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The SkeletonDAC - Page 9

post #121 of 222

Madebynick,

 

Here's an example of what I was talking about up there with the cutoff frequency.  These are from a spreadsheet I developed where I modeled the actual RC high-pass circuit governing equation (not just the cutoff frequency) made by the SkeletonDAC if you attach it directly to headphones.  The first is using 47uf output capacitors, which will fit if in the standard Hammond case if mounted horizontally (bending the leads).  The second graph is using 220uf output capacitors, which I think is a good choice if the standard case is not used.  The "91 ohms" curve was sandwiched in there based on your question, assuming a 75 ohm adapter with 16 ohm IEMs.  There's a 16 ohm curve, too, but I think the capacitor size required gets a little bit unreasonable, whiich is why I was suggesting the 75 ohm adapter.

 

 

47uf.jpg

220uf.jpg



EDIT: In case someone gets the wrong idea, hooking the SkeletonDAC directly up to an amplifier will give a virtually flat response all the way down below 20Hz.  The load represented by most of our headphone amps is somewhere in the range of 10,000 ohms to 100,000 ohms (typically the volume pot).  That makes a huge difference.  The graphs above are intended only in the special instance of connecting the SkeletonDAC directly to headphones.
 


Edited by tomb - 11/21/11 at 9:29am
post #122 of 222

Almost forgot!  I noticed yesterday that the link of 'Step 2' of the construction pages has C5 listed twice.  The silkscreen on the PCB is correct, it's just the image smily_headphones1.gif  http://diyforums.org/SkeletonDAC/SkeletonDACstep2.php

post #123 of 222
Quote:
Originally Posted by torndorff View Post

Almost forgot!  I noticed yesterday that the link of 'Step 2' of the construction pages has C5 listed twice.  The silkscreen on the PCB is correct, it's just the image smily_headphones1.gif  http://diyforums.org/SkeletonDAC/SkeletonDACstep2.php


Good catch!  That's supposed to be C2 down lower by the bottom.  I'll work on getting that fixed and report back when it is. Thanks!
 

 

post #124 of 222

 

Tomb

 

Many thanks for the reply sir. You have set a few things straight in my head which is a big help. On your advice, I took delivery of some 75ohm resistors and will integrate them into the new cable I'm building. I do think I need to do some reading around this subject however as there are many terms thrown around which are still somewhat confusing to me!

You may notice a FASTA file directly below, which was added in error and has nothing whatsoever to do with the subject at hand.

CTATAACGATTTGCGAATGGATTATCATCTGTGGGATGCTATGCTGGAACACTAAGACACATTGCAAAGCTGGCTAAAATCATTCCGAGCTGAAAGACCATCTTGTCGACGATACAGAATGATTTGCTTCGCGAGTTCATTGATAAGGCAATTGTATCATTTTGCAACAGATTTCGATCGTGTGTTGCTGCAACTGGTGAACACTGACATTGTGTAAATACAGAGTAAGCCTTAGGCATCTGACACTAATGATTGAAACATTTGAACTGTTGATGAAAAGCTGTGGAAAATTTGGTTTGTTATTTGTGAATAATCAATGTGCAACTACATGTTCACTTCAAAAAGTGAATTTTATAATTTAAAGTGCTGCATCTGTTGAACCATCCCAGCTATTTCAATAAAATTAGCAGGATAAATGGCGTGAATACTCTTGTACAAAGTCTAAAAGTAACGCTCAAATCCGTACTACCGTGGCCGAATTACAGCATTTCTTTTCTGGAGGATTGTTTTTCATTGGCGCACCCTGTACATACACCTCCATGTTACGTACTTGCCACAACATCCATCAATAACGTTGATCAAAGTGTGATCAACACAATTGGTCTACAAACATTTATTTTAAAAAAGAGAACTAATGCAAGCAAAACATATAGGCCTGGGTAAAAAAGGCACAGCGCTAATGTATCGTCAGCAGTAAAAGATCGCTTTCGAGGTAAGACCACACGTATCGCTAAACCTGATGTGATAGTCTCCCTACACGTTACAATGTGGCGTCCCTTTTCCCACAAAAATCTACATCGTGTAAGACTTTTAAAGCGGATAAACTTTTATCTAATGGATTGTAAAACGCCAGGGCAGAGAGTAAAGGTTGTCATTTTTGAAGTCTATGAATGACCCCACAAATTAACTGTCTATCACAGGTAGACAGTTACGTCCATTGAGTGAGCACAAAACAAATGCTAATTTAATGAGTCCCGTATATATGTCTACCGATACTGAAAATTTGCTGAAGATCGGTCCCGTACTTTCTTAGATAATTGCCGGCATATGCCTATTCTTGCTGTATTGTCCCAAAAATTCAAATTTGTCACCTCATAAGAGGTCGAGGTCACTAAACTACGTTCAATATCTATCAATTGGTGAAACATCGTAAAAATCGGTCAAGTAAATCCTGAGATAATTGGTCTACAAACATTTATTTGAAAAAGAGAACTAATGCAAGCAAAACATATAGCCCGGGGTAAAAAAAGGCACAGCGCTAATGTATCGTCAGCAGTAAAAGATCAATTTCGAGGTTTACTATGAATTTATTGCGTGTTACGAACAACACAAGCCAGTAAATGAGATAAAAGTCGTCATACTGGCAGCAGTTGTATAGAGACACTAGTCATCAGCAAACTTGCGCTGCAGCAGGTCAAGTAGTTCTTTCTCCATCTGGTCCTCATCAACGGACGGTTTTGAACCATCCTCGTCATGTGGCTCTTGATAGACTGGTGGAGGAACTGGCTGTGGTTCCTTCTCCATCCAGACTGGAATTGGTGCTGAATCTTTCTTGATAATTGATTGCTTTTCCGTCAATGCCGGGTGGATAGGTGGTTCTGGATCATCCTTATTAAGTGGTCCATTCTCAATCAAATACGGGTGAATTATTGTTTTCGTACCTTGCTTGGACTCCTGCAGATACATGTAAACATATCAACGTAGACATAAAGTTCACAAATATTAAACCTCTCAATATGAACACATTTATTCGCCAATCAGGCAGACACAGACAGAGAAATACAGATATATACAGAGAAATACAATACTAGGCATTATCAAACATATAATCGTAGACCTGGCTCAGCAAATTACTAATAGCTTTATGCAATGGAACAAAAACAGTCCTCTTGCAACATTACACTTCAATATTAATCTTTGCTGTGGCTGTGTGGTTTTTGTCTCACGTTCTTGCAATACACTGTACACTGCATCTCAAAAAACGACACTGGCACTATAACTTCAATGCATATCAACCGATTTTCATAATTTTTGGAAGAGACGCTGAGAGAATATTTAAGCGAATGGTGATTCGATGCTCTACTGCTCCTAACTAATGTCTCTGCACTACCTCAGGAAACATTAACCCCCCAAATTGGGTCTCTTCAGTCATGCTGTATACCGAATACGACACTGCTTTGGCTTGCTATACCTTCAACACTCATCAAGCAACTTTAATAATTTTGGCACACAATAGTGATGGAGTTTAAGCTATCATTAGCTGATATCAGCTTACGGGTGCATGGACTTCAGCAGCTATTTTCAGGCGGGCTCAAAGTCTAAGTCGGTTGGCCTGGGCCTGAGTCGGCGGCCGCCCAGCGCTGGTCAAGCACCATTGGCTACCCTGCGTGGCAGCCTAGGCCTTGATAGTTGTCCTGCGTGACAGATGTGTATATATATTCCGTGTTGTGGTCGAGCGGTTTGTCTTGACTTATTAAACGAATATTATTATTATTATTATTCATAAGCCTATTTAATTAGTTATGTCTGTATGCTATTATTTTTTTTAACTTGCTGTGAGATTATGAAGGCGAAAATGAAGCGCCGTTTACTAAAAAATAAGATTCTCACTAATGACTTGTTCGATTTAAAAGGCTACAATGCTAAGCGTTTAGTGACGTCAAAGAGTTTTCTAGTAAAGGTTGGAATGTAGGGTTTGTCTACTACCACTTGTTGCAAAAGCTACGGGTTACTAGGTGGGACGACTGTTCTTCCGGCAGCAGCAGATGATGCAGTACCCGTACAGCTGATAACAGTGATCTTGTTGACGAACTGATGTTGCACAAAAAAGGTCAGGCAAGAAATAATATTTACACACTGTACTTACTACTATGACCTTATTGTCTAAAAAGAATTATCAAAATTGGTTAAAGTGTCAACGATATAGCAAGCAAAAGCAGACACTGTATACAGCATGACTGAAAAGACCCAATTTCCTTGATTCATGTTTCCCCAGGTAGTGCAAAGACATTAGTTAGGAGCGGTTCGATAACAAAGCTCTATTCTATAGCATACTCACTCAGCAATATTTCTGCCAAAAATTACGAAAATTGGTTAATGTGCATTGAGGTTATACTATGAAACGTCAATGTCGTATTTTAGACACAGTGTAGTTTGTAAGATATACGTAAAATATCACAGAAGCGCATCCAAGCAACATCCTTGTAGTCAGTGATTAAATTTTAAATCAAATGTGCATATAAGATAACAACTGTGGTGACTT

Perhaps you could clear up a couple of other things for me too if thats ok? 

 

You mention that the new TI chip you're using in the SkeletonDAC can now be used as a headphone amp and as I understand it, the headphones would simply be connected to the same output one would use when connecting the DAC to an amp (assuming standard setup with flat frequency response). With this in mind, what makes the new TI chip more suitable for driving headphones from this output compared to the original chip? If the answer is outside the scope of this forum, please tell me. I won't mind. 

 

Secondly, and this is probably basic knowledge that I should have already accrued before I venture to these forums, is to do with those frequency response curves you posted. It's taken a lot of web reading to try to explain to myself exactly what these graphs mean and now I think I understand. Please feel free to send a rolling eye emoji and point me towards electrical engineering nursery school if I'm wrong. 

 

If I'm correct, those graphs are showing (very simply put) the volume of the frequency range indicated by the graph. These curves are the direct result of altering the combination of resistor and capacitor values and suggest that with a larger capacitance value, the volume of lower frequencies will be higher and therefore sound output will appear more bassy? (Apologies if I sound like a bass head here. I don't mean to!) What makes me think that I may be wrong however is the shape of the frequency curve around 1300Hz. Is this curvature due to a filter built into the circuits design that ensure higher frequencies cannot be heard? I may guess that the effect of increasing the load applied to the DAC as a result of the 75ohm resistor is the controlling factor dictating where this curve plateaus? Am I correct in thinking that if this flat response was no seen at 1300Hz and above, that the higher frequencies would be clearly heard as a background hiss as I have experienced in the past?